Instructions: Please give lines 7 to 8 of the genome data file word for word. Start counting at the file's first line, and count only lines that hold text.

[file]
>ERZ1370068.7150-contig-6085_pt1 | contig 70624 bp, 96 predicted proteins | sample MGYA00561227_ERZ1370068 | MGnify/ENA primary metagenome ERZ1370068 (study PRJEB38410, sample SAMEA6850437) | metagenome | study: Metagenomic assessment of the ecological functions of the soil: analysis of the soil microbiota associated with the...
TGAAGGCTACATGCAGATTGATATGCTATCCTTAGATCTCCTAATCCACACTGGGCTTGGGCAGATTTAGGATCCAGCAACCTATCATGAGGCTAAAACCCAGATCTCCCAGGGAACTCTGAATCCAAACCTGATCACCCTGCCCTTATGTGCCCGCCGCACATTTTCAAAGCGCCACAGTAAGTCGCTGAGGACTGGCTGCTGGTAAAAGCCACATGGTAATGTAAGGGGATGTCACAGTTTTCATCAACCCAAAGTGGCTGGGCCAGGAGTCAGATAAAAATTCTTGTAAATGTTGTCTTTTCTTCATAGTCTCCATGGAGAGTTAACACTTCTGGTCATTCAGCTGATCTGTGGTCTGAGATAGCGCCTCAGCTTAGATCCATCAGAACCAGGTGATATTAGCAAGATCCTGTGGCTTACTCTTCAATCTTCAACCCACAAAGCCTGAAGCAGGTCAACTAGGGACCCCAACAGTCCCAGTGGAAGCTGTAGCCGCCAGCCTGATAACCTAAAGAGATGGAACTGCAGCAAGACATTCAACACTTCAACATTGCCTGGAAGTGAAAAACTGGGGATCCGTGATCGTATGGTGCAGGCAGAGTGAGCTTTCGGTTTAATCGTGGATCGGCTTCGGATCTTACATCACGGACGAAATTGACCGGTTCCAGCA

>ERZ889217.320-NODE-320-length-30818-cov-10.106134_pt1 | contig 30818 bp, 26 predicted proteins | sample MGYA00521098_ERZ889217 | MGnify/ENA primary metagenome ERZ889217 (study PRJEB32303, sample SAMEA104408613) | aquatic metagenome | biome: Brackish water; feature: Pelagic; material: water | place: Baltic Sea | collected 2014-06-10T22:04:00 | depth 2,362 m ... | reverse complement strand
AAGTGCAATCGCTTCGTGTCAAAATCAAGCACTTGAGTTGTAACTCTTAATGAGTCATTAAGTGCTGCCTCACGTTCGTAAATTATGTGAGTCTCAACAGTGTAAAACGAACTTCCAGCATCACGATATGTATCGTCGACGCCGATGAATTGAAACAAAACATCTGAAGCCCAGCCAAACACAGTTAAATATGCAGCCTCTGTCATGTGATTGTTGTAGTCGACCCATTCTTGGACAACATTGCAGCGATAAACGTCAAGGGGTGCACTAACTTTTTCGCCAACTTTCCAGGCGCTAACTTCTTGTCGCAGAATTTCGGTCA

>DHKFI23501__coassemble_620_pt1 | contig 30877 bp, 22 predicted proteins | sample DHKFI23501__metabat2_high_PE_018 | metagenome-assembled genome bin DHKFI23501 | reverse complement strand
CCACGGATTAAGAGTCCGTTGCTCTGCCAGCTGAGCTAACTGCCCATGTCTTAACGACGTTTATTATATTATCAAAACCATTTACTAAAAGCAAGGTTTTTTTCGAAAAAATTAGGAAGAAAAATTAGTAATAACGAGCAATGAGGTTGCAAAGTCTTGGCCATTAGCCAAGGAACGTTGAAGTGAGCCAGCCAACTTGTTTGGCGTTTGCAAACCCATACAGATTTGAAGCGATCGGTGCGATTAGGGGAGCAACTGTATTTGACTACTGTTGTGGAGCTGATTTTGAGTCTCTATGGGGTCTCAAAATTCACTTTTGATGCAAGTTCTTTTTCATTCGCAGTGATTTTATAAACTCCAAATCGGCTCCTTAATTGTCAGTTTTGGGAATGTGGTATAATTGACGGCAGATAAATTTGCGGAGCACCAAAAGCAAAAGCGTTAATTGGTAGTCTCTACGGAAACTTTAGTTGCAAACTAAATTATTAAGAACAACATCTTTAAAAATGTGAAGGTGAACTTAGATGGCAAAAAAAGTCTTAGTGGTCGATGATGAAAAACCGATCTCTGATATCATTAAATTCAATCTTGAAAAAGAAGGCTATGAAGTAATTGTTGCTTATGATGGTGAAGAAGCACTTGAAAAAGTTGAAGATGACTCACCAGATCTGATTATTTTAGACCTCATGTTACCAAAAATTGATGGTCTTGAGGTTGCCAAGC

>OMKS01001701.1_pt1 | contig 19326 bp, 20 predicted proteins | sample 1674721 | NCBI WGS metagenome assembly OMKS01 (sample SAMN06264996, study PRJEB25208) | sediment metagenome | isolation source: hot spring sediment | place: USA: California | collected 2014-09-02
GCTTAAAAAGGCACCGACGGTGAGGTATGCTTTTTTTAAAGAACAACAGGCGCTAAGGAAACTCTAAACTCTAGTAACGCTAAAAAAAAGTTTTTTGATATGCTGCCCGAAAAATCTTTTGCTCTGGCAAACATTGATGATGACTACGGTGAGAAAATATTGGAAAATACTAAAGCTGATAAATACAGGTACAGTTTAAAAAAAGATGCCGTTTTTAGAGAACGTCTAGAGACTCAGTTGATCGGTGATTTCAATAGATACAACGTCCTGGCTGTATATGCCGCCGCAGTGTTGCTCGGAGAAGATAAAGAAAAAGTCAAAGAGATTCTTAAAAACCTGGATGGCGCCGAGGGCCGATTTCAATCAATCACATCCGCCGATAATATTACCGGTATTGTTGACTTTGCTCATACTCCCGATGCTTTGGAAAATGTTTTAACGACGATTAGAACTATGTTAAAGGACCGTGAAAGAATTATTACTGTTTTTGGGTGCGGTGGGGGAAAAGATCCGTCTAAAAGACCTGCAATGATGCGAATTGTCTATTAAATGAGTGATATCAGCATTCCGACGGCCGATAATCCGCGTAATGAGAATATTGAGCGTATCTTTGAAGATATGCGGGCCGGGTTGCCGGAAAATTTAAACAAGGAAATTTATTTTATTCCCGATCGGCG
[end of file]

>OMKS01001701.1_pt1 | contig 19326 bp, 20 predicted proteins | sample 1674721 | NCBI WGS metagenome assembly OMKS01 (sample SAMN06264996, study PRJEB25208) | sediment metagenome | isolation source: hot spring sediment | place: USA: California | collected 2014-09-02
GCTTAAAAAGGCACCGACGGTGAGGTATGCTTTTTTTAAAGAACAACAGGCGCTAAGGAAACTCTAAACTCTAGTAACGCTAAAAAAAAGTTTTTTGATATGCTGCCCGAAAAATCTTTTGCTCTGGCAAACATTGATGATGACTACGGTGAGAAAATATTGGAAAATACTAAAGCTGATAAATACAGGTACAGTTTAAAAAAAGATGCCGTTTTTAGAGAACGTCTAGAGACTCAGTTGATCGGTGATTTCAATAGATACAACGTCCTGGCTGTATATGCCGCCGCAGTGTTGCTCGGAGAAGATAAAGAAAAAGTCAAAGAGATTCTTAAAAACCTGGATGGCGCCGAGGGCCGATTTCAATCAATCACATCCGCCGATAATATTACCGGTATTGTTGACTTTGCTCATACTCCCGATGCTTTGGAAAATGTTTTAACGACGATTAGAACTATGTTAAAGGACCGTGAAAGAATTATTACTGTTTTTGGGTGCGGTGGGGGAAAAGATCCGTCTAAAAGACCTGCAATGATGCGAATTGTCTATTAAATGAGTGATATCAGCATTCCGACGGCCGATAATCCGCGTAATGAGAATATTGAGCGTATCTTTGAAGATATGCGGGCCGGGTTGCCGGAAAATTTAAACAAGGAAATTTATTTTATTCCCGATCGGCG